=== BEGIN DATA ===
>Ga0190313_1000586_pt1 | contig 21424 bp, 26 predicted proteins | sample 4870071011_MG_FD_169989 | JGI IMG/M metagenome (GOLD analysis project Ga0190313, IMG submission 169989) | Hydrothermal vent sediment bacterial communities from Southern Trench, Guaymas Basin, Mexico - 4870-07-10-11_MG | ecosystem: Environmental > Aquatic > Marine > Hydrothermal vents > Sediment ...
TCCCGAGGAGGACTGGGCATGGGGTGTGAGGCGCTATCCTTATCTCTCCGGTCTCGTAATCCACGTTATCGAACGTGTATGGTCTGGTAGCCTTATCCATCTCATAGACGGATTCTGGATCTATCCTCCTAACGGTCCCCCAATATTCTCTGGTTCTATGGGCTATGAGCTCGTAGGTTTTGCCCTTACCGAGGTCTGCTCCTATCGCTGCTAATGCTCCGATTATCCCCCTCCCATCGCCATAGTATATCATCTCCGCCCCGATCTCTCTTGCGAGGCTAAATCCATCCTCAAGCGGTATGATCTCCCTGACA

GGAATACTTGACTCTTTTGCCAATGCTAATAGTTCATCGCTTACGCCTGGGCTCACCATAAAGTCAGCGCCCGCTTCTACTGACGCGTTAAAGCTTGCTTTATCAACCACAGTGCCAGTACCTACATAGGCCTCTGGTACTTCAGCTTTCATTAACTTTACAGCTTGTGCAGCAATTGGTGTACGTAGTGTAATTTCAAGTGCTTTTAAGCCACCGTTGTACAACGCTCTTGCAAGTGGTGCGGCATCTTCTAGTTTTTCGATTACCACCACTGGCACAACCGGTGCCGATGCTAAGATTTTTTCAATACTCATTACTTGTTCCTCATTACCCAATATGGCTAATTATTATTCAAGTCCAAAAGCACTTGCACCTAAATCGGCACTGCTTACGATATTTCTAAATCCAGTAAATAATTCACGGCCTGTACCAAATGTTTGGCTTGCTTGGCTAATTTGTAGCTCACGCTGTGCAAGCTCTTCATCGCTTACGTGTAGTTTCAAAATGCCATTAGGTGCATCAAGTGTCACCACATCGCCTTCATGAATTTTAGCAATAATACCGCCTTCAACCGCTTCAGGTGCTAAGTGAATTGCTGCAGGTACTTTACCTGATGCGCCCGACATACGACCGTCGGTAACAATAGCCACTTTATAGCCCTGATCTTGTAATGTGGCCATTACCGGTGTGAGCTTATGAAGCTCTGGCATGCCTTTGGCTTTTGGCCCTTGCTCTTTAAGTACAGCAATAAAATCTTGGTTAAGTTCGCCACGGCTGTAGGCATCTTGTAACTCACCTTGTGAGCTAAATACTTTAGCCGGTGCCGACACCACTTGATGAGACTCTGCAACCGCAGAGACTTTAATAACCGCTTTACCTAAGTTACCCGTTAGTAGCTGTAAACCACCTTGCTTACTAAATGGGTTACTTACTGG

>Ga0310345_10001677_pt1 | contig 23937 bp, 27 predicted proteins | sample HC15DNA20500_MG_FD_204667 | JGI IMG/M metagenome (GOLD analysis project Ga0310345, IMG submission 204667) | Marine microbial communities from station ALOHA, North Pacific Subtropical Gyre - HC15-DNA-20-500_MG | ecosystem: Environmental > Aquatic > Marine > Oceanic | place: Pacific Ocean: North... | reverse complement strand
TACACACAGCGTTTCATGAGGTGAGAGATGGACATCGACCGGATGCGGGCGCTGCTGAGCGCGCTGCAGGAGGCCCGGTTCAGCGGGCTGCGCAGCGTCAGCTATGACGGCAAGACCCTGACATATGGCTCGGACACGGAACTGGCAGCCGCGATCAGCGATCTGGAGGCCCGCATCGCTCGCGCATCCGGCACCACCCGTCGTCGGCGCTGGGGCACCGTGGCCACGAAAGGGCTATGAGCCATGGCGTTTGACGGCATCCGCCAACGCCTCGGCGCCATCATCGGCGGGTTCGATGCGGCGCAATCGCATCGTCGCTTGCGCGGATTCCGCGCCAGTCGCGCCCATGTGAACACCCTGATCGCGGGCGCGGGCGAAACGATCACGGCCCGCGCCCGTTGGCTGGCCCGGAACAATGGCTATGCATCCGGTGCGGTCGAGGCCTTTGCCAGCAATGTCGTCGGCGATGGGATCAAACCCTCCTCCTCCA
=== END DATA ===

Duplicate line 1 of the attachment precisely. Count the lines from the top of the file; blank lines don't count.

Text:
>Ga0190313_1000586_pt1 | contig 21424 bp, 26 predicted proteins | sample 4870071011_MG_FD_169989 | JGI IMG/M metagenome (GOLD analysis project Ga0190313, IMG submission 169989) | Hydrothermal vent sediment bacterial communities from Southern Trench, Guaymas Basin, Mexico - 4870-07-10-11_MG | ecosystem: Environmental > Aquatic > Marine > Hydrothermal vents > Sediment ...